top of page
  • Writer's pictureMission

Home, Patriotism, and MK Life

July 1st is Canada Day, and July 4th is US Independence Day. I am very proud to be an American and love our country, but as a missionary kid who has lived most of her life internationally, I also love Canada and Québec. In this post, I want to share with you all a bit of my perspective as an MK.


passport

Home

Home is a complicated subject for most missionary kids. MKs are a subclass of "third culture kids." David Pollock defines a third culture kid as "a person who has spent a significant part of his or her developmental years outside of the parents' culture. The TCK builds relationships to all of the cultures, while not having full ownership in any. Although elements from each culture are assimilated into the TCK's life experience, the sense of belonging is in relationship to others of the same background."

The dreaded question is "Where are you from?" and usually requires more than a one-word answer. So choosing where to call home can be confusing.


As I said, I've spent most of my life in Québec, but I did live in the southern US long enough to remember some of what life was like, and whenever we go down for visits, I get another taste of it. I moved from the Bible Belt into North America's largest unreached people group at the age of seven. I learned French, discovered that I didn't like poutine (they eventually won me over), and had a real "white Christmas."

Québec

Realizing I can belong

For a long time, rather unconsciously, I guarded myself from belonging too much in Québec. I was (and am) proud to be an American, and I wanted to protect that. The Lord actually used my missions trip to Scotland to bring about a change in my thinking. As I lived and worked with another missionary family, I saw how much they loved their new homeland and let themselves belong. The wife shared one time how she was homesick for Scotland when they visited the US.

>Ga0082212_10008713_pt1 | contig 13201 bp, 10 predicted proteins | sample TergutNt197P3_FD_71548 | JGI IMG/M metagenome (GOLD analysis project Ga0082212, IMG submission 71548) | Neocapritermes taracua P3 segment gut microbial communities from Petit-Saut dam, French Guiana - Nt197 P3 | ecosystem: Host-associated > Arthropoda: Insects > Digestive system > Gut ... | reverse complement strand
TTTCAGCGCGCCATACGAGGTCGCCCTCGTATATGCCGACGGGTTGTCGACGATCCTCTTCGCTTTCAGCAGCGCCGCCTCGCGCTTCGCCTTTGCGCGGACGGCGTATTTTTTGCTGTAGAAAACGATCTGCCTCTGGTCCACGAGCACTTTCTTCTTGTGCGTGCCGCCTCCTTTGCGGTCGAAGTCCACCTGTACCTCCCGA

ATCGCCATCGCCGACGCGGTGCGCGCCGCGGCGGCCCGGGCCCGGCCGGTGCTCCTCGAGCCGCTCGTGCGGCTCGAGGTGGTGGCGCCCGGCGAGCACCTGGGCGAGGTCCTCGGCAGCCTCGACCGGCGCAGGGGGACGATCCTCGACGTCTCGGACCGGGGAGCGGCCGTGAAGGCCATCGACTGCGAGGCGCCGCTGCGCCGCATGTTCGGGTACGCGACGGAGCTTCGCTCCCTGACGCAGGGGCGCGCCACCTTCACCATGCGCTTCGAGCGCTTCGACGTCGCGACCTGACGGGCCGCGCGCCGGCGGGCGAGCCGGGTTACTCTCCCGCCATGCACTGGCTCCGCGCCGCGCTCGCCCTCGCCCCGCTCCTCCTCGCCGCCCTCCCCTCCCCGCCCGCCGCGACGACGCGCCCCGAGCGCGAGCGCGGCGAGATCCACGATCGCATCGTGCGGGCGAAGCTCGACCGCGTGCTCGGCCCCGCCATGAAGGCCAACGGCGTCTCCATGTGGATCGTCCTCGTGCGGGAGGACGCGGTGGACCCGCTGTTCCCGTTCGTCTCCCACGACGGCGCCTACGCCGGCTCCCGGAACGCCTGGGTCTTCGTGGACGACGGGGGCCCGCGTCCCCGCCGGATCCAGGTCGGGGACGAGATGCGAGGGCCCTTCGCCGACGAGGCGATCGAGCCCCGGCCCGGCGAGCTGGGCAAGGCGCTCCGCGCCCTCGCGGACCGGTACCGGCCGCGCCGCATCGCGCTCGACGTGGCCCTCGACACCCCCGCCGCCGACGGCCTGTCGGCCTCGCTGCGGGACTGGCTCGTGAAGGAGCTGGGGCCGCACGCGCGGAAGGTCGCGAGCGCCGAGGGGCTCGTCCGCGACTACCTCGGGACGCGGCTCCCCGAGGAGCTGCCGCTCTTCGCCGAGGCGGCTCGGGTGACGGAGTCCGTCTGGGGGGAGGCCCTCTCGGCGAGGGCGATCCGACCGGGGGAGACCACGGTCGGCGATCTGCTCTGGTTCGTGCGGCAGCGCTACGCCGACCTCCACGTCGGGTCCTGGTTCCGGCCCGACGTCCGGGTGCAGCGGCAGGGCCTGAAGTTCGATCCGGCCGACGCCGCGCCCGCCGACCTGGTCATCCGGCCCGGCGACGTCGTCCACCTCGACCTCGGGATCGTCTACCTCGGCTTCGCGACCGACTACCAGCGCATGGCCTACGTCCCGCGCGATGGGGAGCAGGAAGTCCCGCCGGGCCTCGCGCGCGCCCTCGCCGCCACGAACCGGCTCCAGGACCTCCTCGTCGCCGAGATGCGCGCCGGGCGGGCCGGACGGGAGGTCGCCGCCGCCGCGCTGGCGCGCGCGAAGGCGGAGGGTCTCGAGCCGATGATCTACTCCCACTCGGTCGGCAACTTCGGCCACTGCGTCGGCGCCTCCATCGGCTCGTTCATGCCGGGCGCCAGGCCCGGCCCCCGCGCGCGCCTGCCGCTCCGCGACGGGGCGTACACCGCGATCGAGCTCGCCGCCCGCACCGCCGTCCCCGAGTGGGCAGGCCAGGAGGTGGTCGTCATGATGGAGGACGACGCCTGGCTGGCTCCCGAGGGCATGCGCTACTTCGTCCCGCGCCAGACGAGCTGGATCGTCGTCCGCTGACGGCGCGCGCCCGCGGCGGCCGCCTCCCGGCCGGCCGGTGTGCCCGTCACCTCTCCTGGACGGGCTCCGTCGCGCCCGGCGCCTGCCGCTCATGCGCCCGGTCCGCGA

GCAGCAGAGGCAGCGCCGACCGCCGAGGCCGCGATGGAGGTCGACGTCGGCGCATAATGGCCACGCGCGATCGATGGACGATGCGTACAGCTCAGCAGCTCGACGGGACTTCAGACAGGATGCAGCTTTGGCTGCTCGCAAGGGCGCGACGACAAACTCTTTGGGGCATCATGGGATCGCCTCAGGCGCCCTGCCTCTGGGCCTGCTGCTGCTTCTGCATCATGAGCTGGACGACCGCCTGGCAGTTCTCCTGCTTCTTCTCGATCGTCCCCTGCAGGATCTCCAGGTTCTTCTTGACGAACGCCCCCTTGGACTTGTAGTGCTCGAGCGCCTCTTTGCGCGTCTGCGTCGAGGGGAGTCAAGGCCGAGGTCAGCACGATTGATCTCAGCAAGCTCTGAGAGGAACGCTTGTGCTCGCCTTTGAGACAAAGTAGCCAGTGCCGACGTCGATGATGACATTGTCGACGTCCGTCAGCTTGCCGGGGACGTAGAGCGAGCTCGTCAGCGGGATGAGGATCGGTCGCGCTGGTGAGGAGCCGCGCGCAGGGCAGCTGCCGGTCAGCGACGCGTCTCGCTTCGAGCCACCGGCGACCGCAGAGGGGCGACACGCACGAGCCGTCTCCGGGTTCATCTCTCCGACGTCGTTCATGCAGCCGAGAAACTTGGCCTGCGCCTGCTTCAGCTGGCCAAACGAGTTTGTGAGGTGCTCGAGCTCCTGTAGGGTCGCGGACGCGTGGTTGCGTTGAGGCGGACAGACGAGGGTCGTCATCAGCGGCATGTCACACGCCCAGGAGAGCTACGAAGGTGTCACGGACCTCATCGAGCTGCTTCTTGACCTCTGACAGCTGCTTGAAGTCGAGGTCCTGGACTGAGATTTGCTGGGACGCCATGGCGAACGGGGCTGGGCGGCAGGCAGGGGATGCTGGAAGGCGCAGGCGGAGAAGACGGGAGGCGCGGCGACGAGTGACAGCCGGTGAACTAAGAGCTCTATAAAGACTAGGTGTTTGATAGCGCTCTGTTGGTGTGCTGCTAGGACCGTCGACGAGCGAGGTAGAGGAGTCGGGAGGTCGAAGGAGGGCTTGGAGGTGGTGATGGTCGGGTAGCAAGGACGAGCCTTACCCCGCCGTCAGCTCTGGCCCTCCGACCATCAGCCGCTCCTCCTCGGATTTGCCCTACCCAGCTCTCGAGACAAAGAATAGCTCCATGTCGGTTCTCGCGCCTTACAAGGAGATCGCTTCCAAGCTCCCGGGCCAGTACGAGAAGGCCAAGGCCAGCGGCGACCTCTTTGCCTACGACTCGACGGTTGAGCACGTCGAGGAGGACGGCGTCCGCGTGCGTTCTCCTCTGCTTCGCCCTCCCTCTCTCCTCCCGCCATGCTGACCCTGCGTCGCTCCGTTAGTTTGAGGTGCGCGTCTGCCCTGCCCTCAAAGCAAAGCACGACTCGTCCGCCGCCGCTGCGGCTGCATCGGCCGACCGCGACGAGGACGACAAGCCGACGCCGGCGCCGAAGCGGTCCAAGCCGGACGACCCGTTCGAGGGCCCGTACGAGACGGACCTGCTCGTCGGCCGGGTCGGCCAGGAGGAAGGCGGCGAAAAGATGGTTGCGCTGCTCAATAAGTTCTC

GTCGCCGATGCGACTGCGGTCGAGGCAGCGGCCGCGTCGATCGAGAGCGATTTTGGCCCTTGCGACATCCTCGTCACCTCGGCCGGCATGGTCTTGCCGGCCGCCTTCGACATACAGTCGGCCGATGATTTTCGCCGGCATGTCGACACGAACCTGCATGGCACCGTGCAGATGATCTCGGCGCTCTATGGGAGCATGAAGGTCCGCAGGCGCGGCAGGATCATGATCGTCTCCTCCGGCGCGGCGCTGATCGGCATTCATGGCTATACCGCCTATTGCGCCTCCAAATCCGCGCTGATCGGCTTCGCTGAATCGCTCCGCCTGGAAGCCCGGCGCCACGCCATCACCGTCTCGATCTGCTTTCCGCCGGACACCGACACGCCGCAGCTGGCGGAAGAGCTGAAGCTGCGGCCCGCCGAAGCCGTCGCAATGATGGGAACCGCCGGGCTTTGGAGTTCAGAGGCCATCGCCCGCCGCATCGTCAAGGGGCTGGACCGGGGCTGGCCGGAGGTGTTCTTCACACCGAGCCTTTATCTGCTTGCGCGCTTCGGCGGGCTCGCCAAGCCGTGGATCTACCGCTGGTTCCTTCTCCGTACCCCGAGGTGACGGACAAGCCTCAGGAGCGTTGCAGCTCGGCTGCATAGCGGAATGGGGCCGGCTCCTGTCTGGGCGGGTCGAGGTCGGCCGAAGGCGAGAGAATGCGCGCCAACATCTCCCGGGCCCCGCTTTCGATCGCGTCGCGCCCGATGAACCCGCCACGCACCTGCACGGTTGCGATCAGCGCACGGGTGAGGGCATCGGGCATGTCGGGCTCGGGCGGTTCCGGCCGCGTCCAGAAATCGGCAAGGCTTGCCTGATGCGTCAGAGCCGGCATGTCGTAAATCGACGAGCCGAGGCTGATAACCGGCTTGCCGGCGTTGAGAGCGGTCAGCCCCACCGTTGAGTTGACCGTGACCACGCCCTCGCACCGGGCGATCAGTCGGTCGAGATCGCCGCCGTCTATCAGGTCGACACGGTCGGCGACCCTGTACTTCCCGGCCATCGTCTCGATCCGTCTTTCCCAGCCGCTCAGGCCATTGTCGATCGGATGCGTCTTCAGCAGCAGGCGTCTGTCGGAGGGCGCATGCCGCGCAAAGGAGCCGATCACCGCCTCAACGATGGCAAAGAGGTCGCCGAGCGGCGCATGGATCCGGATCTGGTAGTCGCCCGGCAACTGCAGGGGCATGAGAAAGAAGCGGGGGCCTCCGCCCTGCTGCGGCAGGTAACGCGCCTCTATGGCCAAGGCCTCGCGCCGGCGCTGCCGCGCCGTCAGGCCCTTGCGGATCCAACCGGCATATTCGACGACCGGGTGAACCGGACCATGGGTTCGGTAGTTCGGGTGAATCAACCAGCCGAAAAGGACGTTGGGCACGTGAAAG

Now, every missionary's experience is going to be different, but for me, God used that to show me how I was holding back, and that it was okay to embrace the mission field as home. This reminds me of 1 Corinthians 9:20a, 22b, and 23 "And unto the Jews I became as a Jew, that I might gain the Jews ... I am made all things to all men, that I might by all means save some. And this I do for the gospel's sake, that I might be partaker thereof with you." Unto the Québecers I became as a Québecer, that I might save some.


Heavenly citizenship

I have learned during my time as an MK to make the place where God has me my home for the duration that He chooses. I am definitely, legally an American, and I will celebrate my American heritage, but I also choose to make Québec my home for the time God has me here, and to love the people and serve God in the ways He has prepared. I have seen some amazing works of God while living here, but that's for another blog post another time. Above all else, my most important and loved home, which I have not seen yet, is heaven. When my life is over, it won't matter how "at home" I felt in one place or another, as long as I was in the will of God. I have heavenly citizenship, and once I get there, I'm never moving again!


Ephesians 2:19 "Now therefore ye are no more strangers and foreigners, but fellowcitizens with the saints, and of the household of God;"


Thanks for reading!



10 views4 comments

Recent Posts

See All

4 Comments


jdela4
7 days ago

That's very interesting! Thank you for sharing!

Like
Mission
Mission
7 days ago
Replying to

You’re welcome!

Like

Guest
Jul 06

Excellent insight! May God bless you in your missionary service and in your future training.

Like
Mission
Mission
Jul 06
Replying to

Thank you! Gods bless you as well!

Like
bottom of page